Conference Report

Recollecting the Future

Paul Ashton

The Future of Critical Theory, Ashworth Program in Social Theory, University of Melbourne, 17-18 November 2005

It was inevitable that the ‘future’ would, sooner or later return, what was perhaps less expected was that it would return so forcefully via a reassessment of the past. The Future of Critical Theory, offered such a return by appealing to thinkers and schools—that have, generally speaking, been out of favour in recent times—whilst in the main ignoring or paying little attention to more contemporary, and perhaps ‘fashionable’, trends. The same shift was evident in another conference held soon after, also in Melbourne, Imagining the Future: Utopia, Dystopia and Science Fiction. One got the feeling after these two excellent conferences that there is a turn underway in the academy and that the affirmation of the power of critical thought is no longer passé.

The Future of Critical Theory was held on the 17th and 18th of November, 2005, under the auspices of the ‘Ashworth Program in Social Theory’ and ‘The Social Theory Postgraduate Association’ at the University of Melbourne. This was the first installment of what the organizers hope to be an annual event. With over thirty papers packed into the two day timetable (with parallel sessions in the mornings) the intensity was quite high, however, the excellent organization and the collegial atmosphere made it flow well. The majority of the contributors were postgraduate or early career academics with each day having keynote speakers as bookends.

The call for papers was very broad which possibly accounted for the great array of papers given. Not only was every generation of the Frankfurt School from Horkheimer to Honneth, and its roots in Kant, Hegel and Marx given a voice, there were also papers engaging with the work of Cornelius Castoriadis, Agnes Heller and Alain Badiou. Apart from Badiou—whose work one would not immediately associate with Critical Theory seems to be gaining more attention among Anglophone scholars everyday—there was very little work on French Critical Theory; there was one paper on Baudrillard but I cannot recall mention of Foucault at any of the papers that I attended. This is no small point considering the profound impact contemporary French thinking has had in Australia. What is perhaps even more interesting than the notable absence of French theory was the strong presence of Adorno and Marx. It was not so much that there were a large number of papers on either thinker, but rather we could say there was a ‘spectre’ of Adorno and Marx present throughout the conference. In the case of Marx one gets the feeling that he will always be ‘returning’ as long as capitalism remains, but the return of Adorno, which I hope is a sign of a broader trend, must be celebrated even more as his fate at the hands of many over the last twenty years has not been a good one, let alone fair. Another notable absence from the conference was Habermas; apart from one paper linking his work to that of Kant, his ideas had little impact in both the presentations and the discussion.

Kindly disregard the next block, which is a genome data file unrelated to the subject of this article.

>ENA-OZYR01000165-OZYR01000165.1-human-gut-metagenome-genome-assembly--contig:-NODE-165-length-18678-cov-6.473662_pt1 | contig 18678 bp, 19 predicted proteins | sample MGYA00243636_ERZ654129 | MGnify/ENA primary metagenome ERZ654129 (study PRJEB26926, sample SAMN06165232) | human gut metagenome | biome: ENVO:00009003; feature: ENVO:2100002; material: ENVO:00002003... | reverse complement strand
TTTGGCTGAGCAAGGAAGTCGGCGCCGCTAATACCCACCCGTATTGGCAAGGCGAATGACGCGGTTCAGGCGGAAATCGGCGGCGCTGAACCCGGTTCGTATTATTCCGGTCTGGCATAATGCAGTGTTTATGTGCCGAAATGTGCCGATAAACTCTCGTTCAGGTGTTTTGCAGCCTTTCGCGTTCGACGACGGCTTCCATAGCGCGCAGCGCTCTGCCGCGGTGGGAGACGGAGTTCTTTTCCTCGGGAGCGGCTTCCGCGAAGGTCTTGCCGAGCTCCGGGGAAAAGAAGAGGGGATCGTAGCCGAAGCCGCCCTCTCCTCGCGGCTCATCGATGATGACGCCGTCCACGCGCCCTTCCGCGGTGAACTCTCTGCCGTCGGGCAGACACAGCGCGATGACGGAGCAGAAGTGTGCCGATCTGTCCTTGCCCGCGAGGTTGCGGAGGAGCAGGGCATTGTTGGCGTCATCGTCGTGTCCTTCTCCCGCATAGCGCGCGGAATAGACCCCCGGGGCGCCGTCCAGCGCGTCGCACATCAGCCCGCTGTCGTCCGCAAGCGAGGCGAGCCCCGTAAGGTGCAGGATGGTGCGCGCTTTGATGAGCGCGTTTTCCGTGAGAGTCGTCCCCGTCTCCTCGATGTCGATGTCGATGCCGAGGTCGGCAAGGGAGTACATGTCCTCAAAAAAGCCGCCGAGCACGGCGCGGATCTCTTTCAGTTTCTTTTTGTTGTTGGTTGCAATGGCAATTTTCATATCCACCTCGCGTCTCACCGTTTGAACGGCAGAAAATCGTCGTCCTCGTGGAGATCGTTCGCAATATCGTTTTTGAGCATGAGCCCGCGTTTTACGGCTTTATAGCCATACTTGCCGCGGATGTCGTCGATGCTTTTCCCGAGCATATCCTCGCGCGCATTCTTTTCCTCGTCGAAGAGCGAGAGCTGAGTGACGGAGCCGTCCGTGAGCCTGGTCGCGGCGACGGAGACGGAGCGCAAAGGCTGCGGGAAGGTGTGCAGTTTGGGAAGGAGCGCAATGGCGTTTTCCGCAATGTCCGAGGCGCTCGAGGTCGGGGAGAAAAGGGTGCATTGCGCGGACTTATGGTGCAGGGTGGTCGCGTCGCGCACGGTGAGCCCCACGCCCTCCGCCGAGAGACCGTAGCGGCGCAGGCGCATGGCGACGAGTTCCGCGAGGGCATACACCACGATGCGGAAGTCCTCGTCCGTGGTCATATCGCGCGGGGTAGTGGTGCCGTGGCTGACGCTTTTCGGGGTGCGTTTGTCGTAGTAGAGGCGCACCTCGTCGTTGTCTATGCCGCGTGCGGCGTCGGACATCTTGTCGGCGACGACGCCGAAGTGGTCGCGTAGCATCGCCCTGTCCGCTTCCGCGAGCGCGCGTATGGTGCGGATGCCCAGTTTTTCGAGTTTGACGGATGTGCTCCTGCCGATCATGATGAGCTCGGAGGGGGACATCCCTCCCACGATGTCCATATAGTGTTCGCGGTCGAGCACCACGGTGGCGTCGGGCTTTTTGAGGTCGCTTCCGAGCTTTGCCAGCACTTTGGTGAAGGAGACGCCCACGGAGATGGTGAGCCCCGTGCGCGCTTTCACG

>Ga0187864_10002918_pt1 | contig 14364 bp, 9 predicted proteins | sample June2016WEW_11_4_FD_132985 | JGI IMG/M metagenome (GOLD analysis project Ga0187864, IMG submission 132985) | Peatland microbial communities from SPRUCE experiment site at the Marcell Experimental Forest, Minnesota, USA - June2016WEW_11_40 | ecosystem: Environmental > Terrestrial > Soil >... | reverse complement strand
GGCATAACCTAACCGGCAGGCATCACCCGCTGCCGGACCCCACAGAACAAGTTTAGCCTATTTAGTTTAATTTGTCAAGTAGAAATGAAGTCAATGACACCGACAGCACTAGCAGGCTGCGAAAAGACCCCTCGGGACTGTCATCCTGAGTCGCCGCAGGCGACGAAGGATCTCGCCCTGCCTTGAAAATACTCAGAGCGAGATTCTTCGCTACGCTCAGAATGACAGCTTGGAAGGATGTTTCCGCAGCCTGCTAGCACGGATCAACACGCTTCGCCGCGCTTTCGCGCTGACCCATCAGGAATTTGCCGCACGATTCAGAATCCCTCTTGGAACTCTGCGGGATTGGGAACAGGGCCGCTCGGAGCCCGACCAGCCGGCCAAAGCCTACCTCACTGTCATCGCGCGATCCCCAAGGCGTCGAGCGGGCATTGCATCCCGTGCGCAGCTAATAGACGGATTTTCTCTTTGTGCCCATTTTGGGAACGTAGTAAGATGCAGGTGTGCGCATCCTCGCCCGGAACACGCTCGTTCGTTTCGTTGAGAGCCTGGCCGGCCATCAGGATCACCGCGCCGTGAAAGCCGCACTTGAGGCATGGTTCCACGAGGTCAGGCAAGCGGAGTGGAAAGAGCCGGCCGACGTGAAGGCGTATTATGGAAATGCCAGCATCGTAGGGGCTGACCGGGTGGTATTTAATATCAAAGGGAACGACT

In addition to the main program, there were four keynote presentations and the conference was concluded with a panel discussion entitled The 20s and Today: Critical Theory in Troubled Times. Whilst the panel discussion was very interesting and discussed a ‘relevant’ or ‘timely’ subject, it in the main concentrated its attention on ‘contemporary issues’ (e.g. the rise of the neo-conservative forces in society and contemporary economics) and how their intellectual roots are to be found in thinkers like Carl Schmitt, rather than exhaustively addressing the way Critical Theory could or is engaging with this new ‘enemy’.

The first of the keynote speakers was Dieter Freundlieb (Griffith University) who opened the conference with an excellent paper which provided an overview of the much discussed debate between Fraser and Honneth entitled Third Generation Critical Theory: An Analysis of the Debate Between Nancy Fraser and Axel Honneth. Freundlieb’s paper was followed by an excellent discussion that went to the heart of many of the key issues such as subjectivity and the subject, and the problem of post-metaphysical thinking. Freundlieb’s willingness to engage with concepts like ‘the subject’ and ‘metaphysics’ that do not enjoy the broad acceptance today created an atmosphere for the rest of the conference in which ideas were not ruled off the agenda.

The first day of the conference was closed with the second keynote, Modernity, Contingency, Dissonance and Critique, given by the Director of the Ashworth Centre and conference host John Rundell (University of Melbourne). Rundell’s detailed paper began by sketching an image of modernity as one rent by simultaneity and dissonance, that is of multiple modernities governed by differentiated logics or social imaginaries that do ‘not add up’. Interestingly this sketch was done via a reading of Adorno’s writing on music; however, it was not the more familiar Adorno as a theorist of negative dialectics but Adorno ‘as a theorist of dissonance’ that guided this reading. This image of modernity was the ground for the discussion of ‘the possibility of critique itself’, which was developed through the work of Castoriadis and Heller, the goal of which was to ‘mark the possibility for a dissonant condition that keeps dissonance alive, gives space to its critical potential, and provides a horizon that whilst emphasising indetermination, [but] does not fall headlong into a dissonant abyss.’